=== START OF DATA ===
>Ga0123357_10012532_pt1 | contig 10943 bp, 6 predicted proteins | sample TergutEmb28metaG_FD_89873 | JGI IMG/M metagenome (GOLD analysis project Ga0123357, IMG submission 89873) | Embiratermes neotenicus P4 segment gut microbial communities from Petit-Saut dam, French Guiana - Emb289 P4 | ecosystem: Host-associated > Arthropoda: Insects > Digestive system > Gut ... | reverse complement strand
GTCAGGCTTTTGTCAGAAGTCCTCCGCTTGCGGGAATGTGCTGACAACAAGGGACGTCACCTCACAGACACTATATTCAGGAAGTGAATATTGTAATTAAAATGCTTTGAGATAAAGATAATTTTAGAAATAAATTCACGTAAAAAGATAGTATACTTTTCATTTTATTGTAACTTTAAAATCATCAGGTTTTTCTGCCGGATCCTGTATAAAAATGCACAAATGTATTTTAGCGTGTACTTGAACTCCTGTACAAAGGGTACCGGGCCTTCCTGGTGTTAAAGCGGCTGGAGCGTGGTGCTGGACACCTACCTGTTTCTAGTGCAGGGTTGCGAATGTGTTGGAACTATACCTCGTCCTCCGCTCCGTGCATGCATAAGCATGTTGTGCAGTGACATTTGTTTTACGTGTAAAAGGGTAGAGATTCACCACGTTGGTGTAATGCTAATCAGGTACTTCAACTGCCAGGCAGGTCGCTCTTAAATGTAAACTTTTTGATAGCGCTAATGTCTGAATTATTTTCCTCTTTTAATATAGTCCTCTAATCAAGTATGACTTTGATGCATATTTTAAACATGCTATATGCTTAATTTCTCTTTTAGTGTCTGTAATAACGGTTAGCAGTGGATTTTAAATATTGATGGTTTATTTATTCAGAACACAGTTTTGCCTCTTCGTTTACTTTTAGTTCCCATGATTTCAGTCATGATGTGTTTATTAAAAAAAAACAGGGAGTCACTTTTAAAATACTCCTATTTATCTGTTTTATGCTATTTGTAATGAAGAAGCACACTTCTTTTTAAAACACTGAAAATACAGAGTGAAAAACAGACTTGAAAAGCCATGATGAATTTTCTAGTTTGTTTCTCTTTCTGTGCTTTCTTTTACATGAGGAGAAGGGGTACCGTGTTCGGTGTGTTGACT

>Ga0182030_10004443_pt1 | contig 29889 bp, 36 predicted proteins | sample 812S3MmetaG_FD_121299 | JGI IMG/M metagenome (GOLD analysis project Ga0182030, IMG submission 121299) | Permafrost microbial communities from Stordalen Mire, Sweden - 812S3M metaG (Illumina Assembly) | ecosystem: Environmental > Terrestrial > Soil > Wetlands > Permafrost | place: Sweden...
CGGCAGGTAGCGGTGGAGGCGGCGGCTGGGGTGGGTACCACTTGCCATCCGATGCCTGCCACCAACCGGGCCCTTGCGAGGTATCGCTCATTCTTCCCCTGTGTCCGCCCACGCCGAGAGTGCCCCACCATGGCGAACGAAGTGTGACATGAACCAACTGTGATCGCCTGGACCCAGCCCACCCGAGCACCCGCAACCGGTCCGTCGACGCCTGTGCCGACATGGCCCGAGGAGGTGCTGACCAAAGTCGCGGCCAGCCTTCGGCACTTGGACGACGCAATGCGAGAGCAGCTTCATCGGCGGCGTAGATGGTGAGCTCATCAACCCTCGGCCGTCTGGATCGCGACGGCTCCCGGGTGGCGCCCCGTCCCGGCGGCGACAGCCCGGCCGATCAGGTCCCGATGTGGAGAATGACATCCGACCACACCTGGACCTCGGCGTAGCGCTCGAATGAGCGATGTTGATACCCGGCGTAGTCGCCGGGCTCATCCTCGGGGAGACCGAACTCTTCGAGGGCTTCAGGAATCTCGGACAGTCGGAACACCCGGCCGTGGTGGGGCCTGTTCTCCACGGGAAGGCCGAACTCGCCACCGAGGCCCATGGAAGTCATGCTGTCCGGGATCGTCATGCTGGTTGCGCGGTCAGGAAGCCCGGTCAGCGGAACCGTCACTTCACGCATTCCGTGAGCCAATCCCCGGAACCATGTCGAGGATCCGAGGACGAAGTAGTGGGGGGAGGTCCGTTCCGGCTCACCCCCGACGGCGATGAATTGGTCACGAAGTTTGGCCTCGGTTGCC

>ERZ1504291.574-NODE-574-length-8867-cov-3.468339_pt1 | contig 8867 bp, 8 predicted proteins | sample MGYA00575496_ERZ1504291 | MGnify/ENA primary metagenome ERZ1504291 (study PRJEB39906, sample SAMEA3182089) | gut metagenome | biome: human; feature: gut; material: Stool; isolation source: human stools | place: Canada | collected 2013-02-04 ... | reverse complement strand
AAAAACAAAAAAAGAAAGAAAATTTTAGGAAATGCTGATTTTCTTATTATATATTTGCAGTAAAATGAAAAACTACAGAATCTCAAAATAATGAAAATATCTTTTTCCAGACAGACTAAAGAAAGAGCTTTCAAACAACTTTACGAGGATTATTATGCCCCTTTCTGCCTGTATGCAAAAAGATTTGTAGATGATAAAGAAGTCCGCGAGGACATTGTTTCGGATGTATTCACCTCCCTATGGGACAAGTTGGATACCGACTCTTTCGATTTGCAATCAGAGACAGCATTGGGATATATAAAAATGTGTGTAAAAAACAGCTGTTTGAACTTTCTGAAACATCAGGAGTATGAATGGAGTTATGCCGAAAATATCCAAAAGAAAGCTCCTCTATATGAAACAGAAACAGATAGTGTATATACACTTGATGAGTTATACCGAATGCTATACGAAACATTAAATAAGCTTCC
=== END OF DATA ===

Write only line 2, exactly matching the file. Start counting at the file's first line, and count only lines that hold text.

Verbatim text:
GTCAGGCTTTTGTCAGAAGTCCTCCGCTTGCGGGAATGTGCTGACAACAAGGGACGTCACCTCACAGACACTATATTCAGGAAGTGAATATTGTAATTAAAATGCTTTGAGATAAAGATAATTTTAGAAATAAATTCACGTAAAAAGATAGTATACTTTTCATTTTATTGTAACTTTAAAATCATCAGGTTTTTCTGCCGGATCCTGTATAAAAATGCACAAATGTATTTTAGCGTGTACTTGAACTCCTGTACAAAGGGTACCGGGCCTTCCTGGTGTTAAAGCGGCTGGAGCGTGGTGCTGGACACCTACCTGTTTCTAGTGCAGGGTTGCGAATGTGTTGGAACTATACCTCGTCCTCCGCTCCGTGCATGCATAAGCATGTTGTGCAGTGACATTTGTTTTACGTGTAAAAGGGTAGAGATTCACCACGTTGGTGTAATGCTAATCAGGTACTTCAACTGCCAGGCAGGTCGCTCTTAAATGTAAACTTTTTGATAGCGCTAATGTCTGAATTATTTTCCTCTTTTAATATAGTCCTCTAATCAAGTATGACTTTGATGCATATTTTAAACATGCTATATGCTTAATTTCTCTTTTAGTGTCTGTAATAACGGTTAGCAGTGGATTTTAAATATTGATGGTTTATTTATTCAGAACACAGTTTTGCCTCTTCGTTTACTTTTAGTTCCCATGATTTCAGTCATGATGTGTTTATTAAAAAAAAACAGGGAGTCACTTTTAAAATACTCCTATTTATCTGTTTTATGCTATTTGTAATGAAGAAGCACACTTCTTTTTAAAACACTGAAAATACAGAGTGAAAAACAGACTTGAAAAGCCATGATGAATTTTCTAGTTTGTTTCTCTTTCTGTGCTTTCTTTTACATGAGGAGAAGGGGTACCGTGTTCGGTGTGTTGACT